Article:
If you are managing your own mix from on stage, balance with the benefit of frequent listening checks 'out front' during sound checking, then make as few changes as possible during the performance. In particular, discourage the guitar player from turning up his/her amplifier. If you are a player in a band and also the engineer, consider using a radio guitar system or radio microphone so that you can move out front more easily during the sound check to establish a good balance. Set up the mixer within arm's reach so that you can address any feedback problems simply by pulling the master faders or the monitor sends down slightly. If you use an effects footswitch to turn reverb off between songs, try to get one with a status LED, as in some venues with limited visibility it is easy to lose track of whether the reverb is on or off.
Reflections & Spill
Sadly, vocal microphones do not just pick up the singer using them, but also any other sound heading their way, especially anything coming from the main axis of the microphone - the end pointing towards the vocalist. Drum kits or guitar amplifiers, close behind the singer will get into the vocal microphone and make the sound difficult to balance. When you try to turn up the vocals, the drums or guitar leaking into the vocal microphone will also get louder. Solution? Position the backline and singer so that nothing loud is directly behind or overly close to the singer. Combo amplifiers on the floor or on low stands are less troublesome than stacks, as the sound tends to pass below the level of the vocal microphones rather than aiming directly into it.
There's also the spill from the main PA speakers to worry about. As discussed earlier, sensible positioning of the main PA speakers will minimise sound travelling directly from the speakers to the microphone, while avoiding beaming sound directly onto hard walls will help keep reflected sound to a minimum. A hard wall at the rear of the stage will also have the effect of reflecting sound from the room, the drum kit and the backs of any guitar amplifiers on stage right into the vocal microphone. In small venues, consider hanging a temporary curtain on the back wall behind the singer. A couple of lighting stands provide an easy means of hanging things.
Stage Monitor Considerations
If sound from the main PA is a major factor in creating feedback problems, stage monitors can be a complete nightmare in smaller rooms.
Choose good monitors
Good-quality monitor speakers are essential, and while intuition may suggest that anything that sounds halfway decent will do the job, nothing could be further from the truth. That is because to eliminate rogue reflections, the monitors require a well-controlled and even dispersion pattern at all audio frequencies. Any attempt to use a single large-cone driver on its own, for example, is doomed to disaster, as the high frequencies from such speakers are emitted in a progressively narrower beam, which invariable finds its way back into the microphones after bouncing off a few hard surfaces. The solution is to use a two-way monitor with a tweeter and properly designed crossover or a very small cone driver, these have much more even dispersion patterns and so tend not to be so problematic.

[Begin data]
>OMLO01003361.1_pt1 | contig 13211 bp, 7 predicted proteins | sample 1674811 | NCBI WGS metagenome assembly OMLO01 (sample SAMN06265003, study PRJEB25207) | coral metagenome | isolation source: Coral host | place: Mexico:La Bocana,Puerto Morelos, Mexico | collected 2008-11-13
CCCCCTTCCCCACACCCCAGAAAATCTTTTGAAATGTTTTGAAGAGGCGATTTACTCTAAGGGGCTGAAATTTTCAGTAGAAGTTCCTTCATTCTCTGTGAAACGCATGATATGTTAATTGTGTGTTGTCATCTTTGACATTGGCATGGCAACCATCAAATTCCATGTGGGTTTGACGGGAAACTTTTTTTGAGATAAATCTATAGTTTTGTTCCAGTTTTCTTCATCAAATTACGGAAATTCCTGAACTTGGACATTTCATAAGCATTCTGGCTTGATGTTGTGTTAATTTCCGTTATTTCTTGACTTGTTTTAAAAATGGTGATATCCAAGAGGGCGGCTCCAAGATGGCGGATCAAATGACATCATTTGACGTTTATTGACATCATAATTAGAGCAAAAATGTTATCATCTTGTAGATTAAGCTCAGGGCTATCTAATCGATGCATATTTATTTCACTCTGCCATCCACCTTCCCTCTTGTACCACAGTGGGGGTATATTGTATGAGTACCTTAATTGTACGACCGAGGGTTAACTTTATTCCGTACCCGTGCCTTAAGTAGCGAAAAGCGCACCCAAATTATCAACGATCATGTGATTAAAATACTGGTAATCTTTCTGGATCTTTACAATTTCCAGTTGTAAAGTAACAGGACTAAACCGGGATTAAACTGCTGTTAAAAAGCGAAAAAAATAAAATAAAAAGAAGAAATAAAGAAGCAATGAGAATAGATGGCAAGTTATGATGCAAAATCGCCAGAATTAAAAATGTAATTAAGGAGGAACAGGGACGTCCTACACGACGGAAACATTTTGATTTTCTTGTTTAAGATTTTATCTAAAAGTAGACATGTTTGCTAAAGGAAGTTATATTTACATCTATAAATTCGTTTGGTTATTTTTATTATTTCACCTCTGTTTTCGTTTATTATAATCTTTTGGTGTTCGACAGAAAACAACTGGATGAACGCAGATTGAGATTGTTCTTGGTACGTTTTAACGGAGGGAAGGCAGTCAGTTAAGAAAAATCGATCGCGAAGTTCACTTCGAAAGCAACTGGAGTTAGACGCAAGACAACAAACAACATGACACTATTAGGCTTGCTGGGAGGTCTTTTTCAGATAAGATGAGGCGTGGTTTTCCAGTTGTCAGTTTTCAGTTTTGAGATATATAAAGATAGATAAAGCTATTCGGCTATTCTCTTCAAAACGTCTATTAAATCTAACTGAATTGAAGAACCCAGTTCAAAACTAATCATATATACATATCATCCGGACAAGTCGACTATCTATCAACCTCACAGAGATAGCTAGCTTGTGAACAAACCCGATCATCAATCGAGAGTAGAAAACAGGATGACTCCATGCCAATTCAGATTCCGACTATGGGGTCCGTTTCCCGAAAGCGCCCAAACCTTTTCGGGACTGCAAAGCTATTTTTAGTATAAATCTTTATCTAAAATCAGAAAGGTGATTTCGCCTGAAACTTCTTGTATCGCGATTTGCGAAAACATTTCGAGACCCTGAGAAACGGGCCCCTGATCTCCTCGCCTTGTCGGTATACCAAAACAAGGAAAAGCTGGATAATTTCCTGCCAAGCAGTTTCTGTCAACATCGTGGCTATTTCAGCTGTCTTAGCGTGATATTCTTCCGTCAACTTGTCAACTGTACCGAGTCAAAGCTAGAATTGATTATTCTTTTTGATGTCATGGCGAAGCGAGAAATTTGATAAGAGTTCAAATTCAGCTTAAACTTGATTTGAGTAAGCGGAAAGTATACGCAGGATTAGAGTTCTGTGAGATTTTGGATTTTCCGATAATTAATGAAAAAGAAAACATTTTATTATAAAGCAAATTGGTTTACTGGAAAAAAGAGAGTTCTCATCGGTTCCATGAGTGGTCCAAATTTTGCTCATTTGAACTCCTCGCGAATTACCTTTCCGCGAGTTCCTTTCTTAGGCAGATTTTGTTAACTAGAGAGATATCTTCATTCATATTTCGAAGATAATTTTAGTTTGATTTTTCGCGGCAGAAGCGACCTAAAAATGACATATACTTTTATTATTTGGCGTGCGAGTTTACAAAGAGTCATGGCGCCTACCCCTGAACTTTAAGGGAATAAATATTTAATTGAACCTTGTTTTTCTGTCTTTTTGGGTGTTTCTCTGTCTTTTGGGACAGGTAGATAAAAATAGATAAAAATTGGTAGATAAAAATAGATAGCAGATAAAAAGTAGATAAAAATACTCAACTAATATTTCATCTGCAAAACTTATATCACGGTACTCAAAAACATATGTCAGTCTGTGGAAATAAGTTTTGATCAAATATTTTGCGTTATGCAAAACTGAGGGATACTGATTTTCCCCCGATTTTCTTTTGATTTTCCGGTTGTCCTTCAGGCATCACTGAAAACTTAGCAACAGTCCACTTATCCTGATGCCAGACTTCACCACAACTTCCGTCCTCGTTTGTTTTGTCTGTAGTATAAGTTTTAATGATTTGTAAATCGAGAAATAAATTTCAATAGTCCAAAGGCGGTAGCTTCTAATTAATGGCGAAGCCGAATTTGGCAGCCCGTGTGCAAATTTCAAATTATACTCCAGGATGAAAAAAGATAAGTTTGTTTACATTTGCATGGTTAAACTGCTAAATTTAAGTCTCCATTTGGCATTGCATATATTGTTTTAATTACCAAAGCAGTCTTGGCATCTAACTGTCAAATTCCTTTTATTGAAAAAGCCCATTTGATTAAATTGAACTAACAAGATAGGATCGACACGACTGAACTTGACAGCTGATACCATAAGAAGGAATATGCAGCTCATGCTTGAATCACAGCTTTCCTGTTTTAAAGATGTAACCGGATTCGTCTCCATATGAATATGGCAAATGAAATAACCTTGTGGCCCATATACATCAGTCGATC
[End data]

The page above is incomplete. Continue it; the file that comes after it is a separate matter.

Dealing with feedback
Because monitors are on stage, close to the microphones, they can be more troublesome as regards feedback than the main PA speakers and often some equalisation is desirable to 'notch out' problem frequencies that can be identified by turning up the system gain during the soundtrack until the system starts to 'ring'. Graphic equalisers are routinely employed to cut frequency bands where feedback is becoming an issue. Using a model of graphic EQ with metering LEDs on each band will help identify problem frequencies more quickly if your ears are not yet attuned to such things. After the frequency of the first 'ring' has been identified, you can turn up the system gain a little more until the next feedback 'hot spot' is discovered, then this too can be pulled down in gain. Soon there comes a point when you can not EQ any more out of the sound without messing it up, simply because even a large graphic equaliser attenuates sections of the spectrum a third of an Octave or more wide, while the feedback peaks are only fractions of a semitone wide. Even time you apply EQ cut, you remove some of the sound you want to keep, though this is less serious on monitors than on the front of house speakers.
The alternative to a graphic EQ is, of course, a dedicated feedback suppressor . These are worth having if feedback is a particular problem, as they automatically lock onto the feedback frequencies and deploy a number of very narrow but deep notch filters that stabilise the system without significantly affecting the sound.
Having done the best you can with PA speaker, microphone and stage monitor placement, the next thing you will want to do is set up initial mix levels of the band members. Different engineers use different methods for setting these levels. After getting the DI (Direction injection) feeds working and checking that you are getting plenty of signal from close-microphone amplifiers and drums, set the vocal microphone levels, after which everything else has to be balanced to them, even if that means the overall level is not as high as you would have liked. The quick way to setting vocal microphone levels is as follows: